INFORMATION FOR VETERAN BORROWERS
If you have a VA loan and your home was affected by a natural disaster, we encourage you to take the steps listed
below to ensure you receive the assistance you need.
Fall Prevention Awareness Day is Sept. 22
The National Council on Aging has designated Sept. 22 as Falls Prevention Awareness Day. Everyone can work together to help prevent fall-related injuries in older adults.
Leading Cause of Injury-related Death for Older Adults
Your parents have been living quite well in their own home for decades now. But if you’re thinking it might be time to step in and give their home a fall-prevention assessment, you’re right.
Today, Americans are living longer while staying active and healthy. But adults 65 and older are at risk for falls, which can signal the beginning of the end of that active life – and their independence. Injuries from falls can lead to limited activity, reduced mobility, loss of fitness and a fear of falling, all of which increase risk of additional injury.
Falls also are the leading cause of injury-related death for adults age 65 and older, according to Injury Facts 2017, the statistical report on unintentional injuries created by the National Safety Council. This is not surprising considering falls are among the most common causes of traumatic brain injury. More than 33,000 people died from falls in 2015, and the vast majority of them were over age 65.
According to the Centers for Disease Control and Prevention:
- One in three older adults falls each year
- About 2.5 million nonfatal falls were treated in emergency departments in 2013
- Of those, 734,000 people were admitted to the hospital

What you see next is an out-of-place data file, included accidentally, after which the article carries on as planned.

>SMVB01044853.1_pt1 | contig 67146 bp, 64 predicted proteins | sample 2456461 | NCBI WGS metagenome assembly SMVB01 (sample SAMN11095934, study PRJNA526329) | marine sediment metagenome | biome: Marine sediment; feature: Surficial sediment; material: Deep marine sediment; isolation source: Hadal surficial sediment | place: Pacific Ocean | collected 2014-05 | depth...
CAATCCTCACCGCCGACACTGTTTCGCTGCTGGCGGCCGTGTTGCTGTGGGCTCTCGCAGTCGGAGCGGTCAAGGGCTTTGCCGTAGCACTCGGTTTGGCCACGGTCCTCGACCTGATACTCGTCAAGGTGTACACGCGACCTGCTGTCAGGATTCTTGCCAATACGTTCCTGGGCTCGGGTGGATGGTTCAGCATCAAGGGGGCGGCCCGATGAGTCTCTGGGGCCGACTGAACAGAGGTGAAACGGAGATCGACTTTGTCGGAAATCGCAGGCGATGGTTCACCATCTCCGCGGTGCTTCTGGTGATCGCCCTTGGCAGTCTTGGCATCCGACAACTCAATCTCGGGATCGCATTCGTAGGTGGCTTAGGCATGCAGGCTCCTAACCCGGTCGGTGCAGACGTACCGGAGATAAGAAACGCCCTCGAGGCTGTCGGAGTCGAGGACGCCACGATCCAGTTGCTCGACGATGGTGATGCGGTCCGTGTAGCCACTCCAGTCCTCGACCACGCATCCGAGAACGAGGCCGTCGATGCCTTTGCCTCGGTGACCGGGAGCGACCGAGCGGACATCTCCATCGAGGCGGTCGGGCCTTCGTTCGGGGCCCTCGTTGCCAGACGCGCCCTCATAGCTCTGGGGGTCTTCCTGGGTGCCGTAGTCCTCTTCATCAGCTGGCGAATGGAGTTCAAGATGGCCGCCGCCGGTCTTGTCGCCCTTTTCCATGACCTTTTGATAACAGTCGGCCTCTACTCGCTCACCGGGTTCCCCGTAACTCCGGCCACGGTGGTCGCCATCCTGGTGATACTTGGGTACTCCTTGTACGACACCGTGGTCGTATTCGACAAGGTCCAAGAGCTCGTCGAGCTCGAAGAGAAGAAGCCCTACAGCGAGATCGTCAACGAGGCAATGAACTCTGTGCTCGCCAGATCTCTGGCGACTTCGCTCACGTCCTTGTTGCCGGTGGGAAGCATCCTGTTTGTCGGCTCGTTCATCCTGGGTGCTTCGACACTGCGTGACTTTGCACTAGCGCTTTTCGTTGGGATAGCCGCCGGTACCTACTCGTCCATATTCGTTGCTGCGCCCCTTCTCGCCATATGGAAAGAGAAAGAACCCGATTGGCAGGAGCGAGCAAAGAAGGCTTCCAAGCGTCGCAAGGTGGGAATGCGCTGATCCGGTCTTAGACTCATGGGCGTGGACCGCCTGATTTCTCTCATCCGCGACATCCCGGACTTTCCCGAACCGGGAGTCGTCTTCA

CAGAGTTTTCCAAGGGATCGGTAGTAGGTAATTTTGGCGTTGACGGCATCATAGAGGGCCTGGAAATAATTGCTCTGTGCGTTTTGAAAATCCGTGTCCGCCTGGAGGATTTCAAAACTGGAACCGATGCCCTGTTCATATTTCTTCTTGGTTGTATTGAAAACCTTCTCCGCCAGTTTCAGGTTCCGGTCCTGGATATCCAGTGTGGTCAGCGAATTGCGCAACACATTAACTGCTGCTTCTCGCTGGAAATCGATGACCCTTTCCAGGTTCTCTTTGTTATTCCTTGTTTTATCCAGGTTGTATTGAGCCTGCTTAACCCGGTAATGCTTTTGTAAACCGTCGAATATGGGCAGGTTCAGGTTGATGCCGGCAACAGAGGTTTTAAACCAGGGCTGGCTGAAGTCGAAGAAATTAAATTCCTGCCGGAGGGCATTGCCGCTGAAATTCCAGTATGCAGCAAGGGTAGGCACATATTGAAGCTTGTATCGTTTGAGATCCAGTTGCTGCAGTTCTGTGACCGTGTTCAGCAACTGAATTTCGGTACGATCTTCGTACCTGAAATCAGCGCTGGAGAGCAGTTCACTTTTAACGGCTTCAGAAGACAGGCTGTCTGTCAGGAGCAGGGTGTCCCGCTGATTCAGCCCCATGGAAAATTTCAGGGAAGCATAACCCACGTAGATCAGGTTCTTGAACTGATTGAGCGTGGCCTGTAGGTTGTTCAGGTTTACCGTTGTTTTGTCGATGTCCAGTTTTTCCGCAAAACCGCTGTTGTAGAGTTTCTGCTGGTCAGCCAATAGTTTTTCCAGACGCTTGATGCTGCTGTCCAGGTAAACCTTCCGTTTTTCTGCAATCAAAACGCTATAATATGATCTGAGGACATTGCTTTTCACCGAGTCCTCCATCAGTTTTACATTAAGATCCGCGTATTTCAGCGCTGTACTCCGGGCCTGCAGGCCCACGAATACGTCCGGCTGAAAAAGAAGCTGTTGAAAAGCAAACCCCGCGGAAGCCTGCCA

- That year, 25,500 older adults died from unintentional falls
- More than 250,000 hip fractures are reported every year, and 95 percent of those are from falls
The Good News
Falls are preventable and aging, itself, does not cause falls.
Some of the underlying causes of older-adult falls, such as muscle weakness, medications that cause dizziness, improper footwear, impaired vision, slick floors, poor lighting, loose rugs, clutter and uneven surfaces, can be improved.
While falls can happen anywhere, they most often occur at home. What can you do to make your home or the home of someone you love safer?
- Remove clutter, small furniture, pet gear, electrical cords, throw rugs and anything else that might cause someone to trip
- Arrange or remove furniture so there is plenty of room for walking
- Secure carpets to the floor
- Wipe up spills immediately
- Make sure outdoor areas are well lit and walkways are smooth and free from ice
- Use non-slip adhesive strips on stairs
- Use non-skid mats or appliques in the bath and shower
- Install grab bars in the tub, shower and near the toilet
- Install railings on both sides of stairs
- Provide adequate lighting in every room and stairway
- Place nightlights in kitchen, bath and hallways
- Make often-used items more accessible, like food, clothing, etc., so an older person won’t be tempted to use a stool or ladder to get to them
- If necessary, provide personal walking devices, such as a cane or walker, to aid in stability
Tai Chi, Anyone?
Harvard Medical School touts the value of exercise in preventing falls and even reversing some of the many conditions associated with aging. Tai Chi, in particular, earned a spot in a Harvard Health publication. The ancient Chinese mind-body practice improves balance and muscle tone, and could be “the perfect activity for the rest of your life,” according to the article. Even people in wheelchairs can do it.